As noted above, the wireless relay has a receiver 9 which is capable of receiving commands from a relay controller. The receiver 9 may operate at any frequency which is used for this type of radio communication. For example the receiver 9 may receive transmissions in at a frequency bands around 315 MHZ, 433 MHZ, 868 MHZ, 915 MHZ, or 2,450 MHZ which are common frequencies for short range wireless applications. Generally, the receiver 9 would be set for a specific frequency at the factory, to match the frequency at which the relay controller operates.

The receiver 9 receives digital commands in the form of packets of bytes. Eight bit bytes are preferred. The packets may be between one and fifty bytes long. The bytes are placed on the carrier wave using digital modulation. A commercially available integrated circuit, such as the Texas Instruments CC1101 RF Transceiver, used as a receiver, is suitable for receiving commands from the relay controller. Optionally, the wireless relay is capable of bi-directional communication, that is, the relay can both receive commands from and send information to the relay controller using an RF transceiver integrated circuit. A commercially available integrated circuit, such as the Texas Instruments CC 1101 RF Transceiver, is suitable for use as a transceiver.

Frequently multiple Wireless Relay Devices will be used with a single Relay Controller. In order to assure that the commands from the relay controller go to the correct wireless relay, and to maintain the security of the system, the commands from the relay controller are encrypted. Each wireless relay has a decryption key that is an individual key which it uses to decrypt the encrypted signals coming from the relay controller. Signals can be properly decrypted only by the relay for which they are intended. The wireless relays of the present invention will ignore commands intended for other wireless relays.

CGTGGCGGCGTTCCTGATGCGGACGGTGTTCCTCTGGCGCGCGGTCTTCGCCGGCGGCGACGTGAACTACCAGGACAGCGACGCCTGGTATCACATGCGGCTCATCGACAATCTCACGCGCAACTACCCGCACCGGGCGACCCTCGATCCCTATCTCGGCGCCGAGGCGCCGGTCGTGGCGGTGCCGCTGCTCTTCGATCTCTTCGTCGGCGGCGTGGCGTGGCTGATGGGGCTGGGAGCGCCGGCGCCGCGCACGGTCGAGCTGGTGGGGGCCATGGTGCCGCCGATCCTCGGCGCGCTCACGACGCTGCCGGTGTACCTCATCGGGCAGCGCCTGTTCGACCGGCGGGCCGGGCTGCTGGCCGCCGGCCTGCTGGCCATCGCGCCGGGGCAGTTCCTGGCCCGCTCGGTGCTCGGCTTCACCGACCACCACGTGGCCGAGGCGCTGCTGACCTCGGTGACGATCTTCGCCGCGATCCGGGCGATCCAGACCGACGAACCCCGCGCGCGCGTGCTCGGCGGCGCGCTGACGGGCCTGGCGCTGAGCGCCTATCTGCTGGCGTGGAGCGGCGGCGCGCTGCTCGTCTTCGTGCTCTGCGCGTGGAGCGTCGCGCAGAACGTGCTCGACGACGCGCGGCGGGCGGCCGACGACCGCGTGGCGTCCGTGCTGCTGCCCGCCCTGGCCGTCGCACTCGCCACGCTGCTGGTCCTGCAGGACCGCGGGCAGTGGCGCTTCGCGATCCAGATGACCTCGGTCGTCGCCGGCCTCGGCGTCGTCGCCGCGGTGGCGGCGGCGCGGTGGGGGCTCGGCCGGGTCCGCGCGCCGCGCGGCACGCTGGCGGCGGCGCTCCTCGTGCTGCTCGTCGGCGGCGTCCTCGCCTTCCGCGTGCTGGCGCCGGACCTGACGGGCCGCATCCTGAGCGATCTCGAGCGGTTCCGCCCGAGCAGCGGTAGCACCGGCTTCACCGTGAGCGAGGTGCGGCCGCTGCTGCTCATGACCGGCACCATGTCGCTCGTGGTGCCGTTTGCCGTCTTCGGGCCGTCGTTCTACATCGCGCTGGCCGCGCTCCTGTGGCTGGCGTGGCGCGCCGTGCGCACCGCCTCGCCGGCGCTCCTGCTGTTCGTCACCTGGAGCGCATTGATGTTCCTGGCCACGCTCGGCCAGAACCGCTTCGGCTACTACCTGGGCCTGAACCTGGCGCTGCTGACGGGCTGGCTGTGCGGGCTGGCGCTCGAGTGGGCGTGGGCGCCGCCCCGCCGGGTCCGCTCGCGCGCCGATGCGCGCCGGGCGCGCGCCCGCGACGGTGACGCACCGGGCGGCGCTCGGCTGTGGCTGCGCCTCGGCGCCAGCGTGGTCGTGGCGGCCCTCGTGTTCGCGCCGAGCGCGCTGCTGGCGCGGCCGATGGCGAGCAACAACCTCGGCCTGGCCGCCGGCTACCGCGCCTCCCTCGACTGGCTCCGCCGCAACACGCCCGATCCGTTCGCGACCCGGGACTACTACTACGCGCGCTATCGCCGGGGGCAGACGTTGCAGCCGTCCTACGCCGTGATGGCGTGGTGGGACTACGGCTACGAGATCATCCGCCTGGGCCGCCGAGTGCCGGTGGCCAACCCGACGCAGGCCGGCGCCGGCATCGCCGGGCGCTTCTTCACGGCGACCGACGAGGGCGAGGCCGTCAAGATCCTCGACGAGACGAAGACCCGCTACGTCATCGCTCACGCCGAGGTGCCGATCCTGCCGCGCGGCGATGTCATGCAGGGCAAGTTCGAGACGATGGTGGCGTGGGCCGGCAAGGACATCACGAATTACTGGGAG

The wireless relay and the relay controller may use two basic types of encryption methods: symmetric-key and public-key encryption. In symmetric-key method, the relay controller uses the same encryption key which the wireless relay uses to decrypt the command. In public-key encryption methods, the encryption key used by the relay controller is different from decryption key which the wireless relay uses to decrypt the commands. A wireless system could be exploited by car thieves. For example, if the wireless relay is part of a system to provide remote starting of the vehicle, a thief might be able to start the car if the encryption system is not strong. Similarly if the wireless relay is part of an antitheft system, good encryption enhances the security of the system. Accordingly, it is important to have a secure encryption system protecting communication between the relay controller and the wireless relays. A 128 bit encryption method is preferred.

A wireless relay which has a receiver 9, which does not have a transmitter 38, may receive signals, but is not capable of bidirectional communication. A wireless relay lacking a transmitter 38 may receive its key at the time of manufacture. This key can be communicated to the controller at the time of pairing using a communication means such as a USB port. Alternatively, the wireless relays and the relay controller may receive their keys when they are installed. The keys may be received from the manufacturer using means of communication such as a lap top connected to the internet, or a cell phone. The keys for the relays are then entered into the relay controller using a communication means such as a USB port. In one embodiment the encryption keys for the relays are stored on a web site maintained by the manufacturer of the relay. The proper key for the relay may be obtained over the internet.